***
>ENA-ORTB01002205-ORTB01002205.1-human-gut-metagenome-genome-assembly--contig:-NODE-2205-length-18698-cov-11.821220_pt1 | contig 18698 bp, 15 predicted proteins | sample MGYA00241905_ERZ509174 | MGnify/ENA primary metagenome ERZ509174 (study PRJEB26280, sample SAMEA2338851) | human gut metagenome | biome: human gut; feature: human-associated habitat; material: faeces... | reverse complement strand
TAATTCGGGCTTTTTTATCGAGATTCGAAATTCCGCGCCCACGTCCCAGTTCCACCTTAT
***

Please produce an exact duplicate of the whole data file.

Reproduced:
>ENA-ORTB01002205-ORTB01002205.1-human-gut-metagenome-genome-assembly--contig:-NODE-2205-length-18698-cov-11.821220_pt1 | contig 18698 bp, 15 predicted proteins | sample MGYA00241905_ERZ509174 | MGnify/ENA primary metagenome ERZ509174 (study PRJEB26280, sample SAMEA2338851) | human gut metagenome | biome: human gut; feature: human-associated habitat; material: faeces... | reverse complement strand
TAATTCGGGCTTTTTTATCGAGATTCGAAATTCCGCGCCCACGTCCCAGTTCCACCTTAT